The crossover is a second-order filter that, combined with the acoustic rolloff of the drivers, results in an effective third-order slope. The Butterworth topology features a tweeter padding network and a diffraction loss compensation circuit in the low-pass section. Solen and Wonder Cap polypropylene capacitors and Solen 14-gauge air-core inductors are used throughout.
Perhaps the most elaborate aspect of the Hales System Two Signature is the enclosure. Rarely is such attention paid to the cabinet's mechanical characteristics and contribution to the sound. The emphasis on solid mechanical design reflects Paul Hales's mechanical engineering background and a current trend in dynamic loudspeakers.
First, the cabinet is constructed with 2"-thick MDF side walls and a 4" thick MDF front baffle. This extremely dense front baffle provides the drivers with a rigid surface that holds the driver assembly stable, preventing spurious motion between magnet and voice-coil. Inside the enclosure, five horizontal braces support the walls to reduce resonances. These plywood braces have four large holes to prevent acoustical partitioning of the cabinet. The brace positioning is designed not only to minimize resonances, but to distribute the resonant frequencies uniformly. Careful attention was paid to avoiding the coincidence of one panel's fundamental resonant frequency with another's harmonic resonance. In addition to reducing and distributing panel resonances, the braces break up acoustical resonances within the enclosure.
The theory behind this design is similar to that used in choosing listening-room dimensions. Optimal room ratios distribute room resonant modes so that, besides not having the same fundamental resonant frequency, the harmonics of one mode do not coincide with the fundamentals or harmonics of another mode. Although the modes still exist, the peaks are distributed smoothly throughout the low-frequency band, avoiding a large pileup at certain frequencies that are more audible. For example, the worst case is a box-shaped room in which all the dimensions are identical. Each pair of surfaces (length, width, height) would have the same resonant frequency, thus creating a huge peak at that frequency. The next worse case is where one dimension is double that of another dimension. The second harmonic of the longer dimension would coincide with the fundamental of the shorter dimension, again creating a pressure peak at that frequency. Good room design distributes these resonances so that, instead of overlapping, they fill in the nulls between peaks. The result is lower amplitude resonances and less audibility of them since they are surrounded by neighboring modes.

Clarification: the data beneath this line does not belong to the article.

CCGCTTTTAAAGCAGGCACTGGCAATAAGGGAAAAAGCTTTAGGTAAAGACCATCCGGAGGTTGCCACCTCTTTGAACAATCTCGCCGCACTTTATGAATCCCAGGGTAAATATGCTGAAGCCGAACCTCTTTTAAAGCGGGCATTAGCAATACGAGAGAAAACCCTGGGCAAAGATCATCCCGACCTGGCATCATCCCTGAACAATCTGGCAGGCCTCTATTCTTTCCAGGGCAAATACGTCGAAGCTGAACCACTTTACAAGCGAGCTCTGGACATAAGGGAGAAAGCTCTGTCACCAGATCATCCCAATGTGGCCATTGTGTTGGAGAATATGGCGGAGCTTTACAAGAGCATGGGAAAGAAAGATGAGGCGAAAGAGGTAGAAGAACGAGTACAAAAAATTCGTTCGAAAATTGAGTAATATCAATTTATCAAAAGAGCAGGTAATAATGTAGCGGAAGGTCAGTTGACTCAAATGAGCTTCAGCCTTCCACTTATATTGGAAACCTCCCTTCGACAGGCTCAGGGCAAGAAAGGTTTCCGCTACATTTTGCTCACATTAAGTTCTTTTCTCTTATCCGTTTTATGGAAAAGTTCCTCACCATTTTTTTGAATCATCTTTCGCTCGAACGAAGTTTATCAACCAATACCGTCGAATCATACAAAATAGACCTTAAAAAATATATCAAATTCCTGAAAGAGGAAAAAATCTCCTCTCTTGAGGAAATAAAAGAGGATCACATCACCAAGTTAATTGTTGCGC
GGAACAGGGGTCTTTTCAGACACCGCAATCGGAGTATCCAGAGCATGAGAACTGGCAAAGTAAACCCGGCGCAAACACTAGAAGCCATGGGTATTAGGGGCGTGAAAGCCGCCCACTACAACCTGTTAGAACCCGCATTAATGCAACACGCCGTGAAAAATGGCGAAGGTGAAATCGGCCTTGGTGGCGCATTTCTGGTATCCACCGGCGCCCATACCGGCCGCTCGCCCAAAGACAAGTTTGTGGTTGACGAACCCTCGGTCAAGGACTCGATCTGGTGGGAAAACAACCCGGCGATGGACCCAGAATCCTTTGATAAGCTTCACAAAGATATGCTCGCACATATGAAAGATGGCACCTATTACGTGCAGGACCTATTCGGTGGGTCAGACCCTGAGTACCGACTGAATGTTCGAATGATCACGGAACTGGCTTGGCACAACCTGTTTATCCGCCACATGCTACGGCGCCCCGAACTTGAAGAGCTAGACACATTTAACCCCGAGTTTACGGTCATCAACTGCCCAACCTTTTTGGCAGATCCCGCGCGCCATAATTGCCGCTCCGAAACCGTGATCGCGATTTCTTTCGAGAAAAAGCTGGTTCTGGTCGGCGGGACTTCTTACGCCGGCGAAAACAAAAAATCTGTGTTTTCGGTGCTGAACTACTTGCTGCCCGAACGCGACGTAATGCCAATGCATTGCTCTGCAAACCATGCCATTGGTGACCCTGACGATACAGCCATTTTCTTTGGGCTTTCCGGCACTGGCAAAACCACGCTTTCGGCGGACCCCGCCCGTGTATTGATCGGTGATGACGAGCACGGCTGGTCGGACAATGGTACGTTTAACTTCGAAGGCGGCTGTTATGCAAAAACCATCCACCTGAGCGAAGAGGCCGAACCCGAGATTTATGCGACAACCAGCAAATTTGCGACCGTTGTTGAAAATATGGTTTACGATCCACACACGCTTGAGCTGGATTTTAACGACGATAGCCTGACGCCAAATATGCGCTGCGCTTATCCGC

The panel section sizes between braces are similarly optimized in the System Two Signature to spread out the resonant energy. To further damp resonances, the interior is filled with 6" of rigid fiberglass behind the woofers and longhaired wool in the rest of the enclosure. Paul Hales believes that by reducing the cabinet's contribution to the reproduced sound, dynamic loudspeakers can have the openness, transparency, detail, and resolution of planar designs, without sacrificing those qualities we like in moving-coil loudspeakers: dynamics, high spls, and ease of placement. The decision to lavish such extensive design work and formidable construction on the System Two Signature was inspired by the Wilson WATT. Paul Hales, after hearing the WATT and the result of isolating the sound of the drivers from box resonances, decided to build his own loudspeaker in a no-compromise enclosure.
Cabinet resonances, in addition to coloring the spectral balance, create time smearing of the signal. The cabinet stores acoustical energy as mechanical energy, then releases it as acoustical energy slightly delayed in time with respect to the sound radiated by the driver. The result is loss of image specificity, poor soundstaging, and obscured inner detail. This time-domain dispersion can be revealed on MLSSA's cumulative spectral decay plots (though it must be noted that without access to a large room, the system's resolution in the lower midband, the frequency region where such cabinet problems are endemic, is limited).
Footnote 1: Paul Hales, now 24 years old, was 22 when the Signature's design was finished.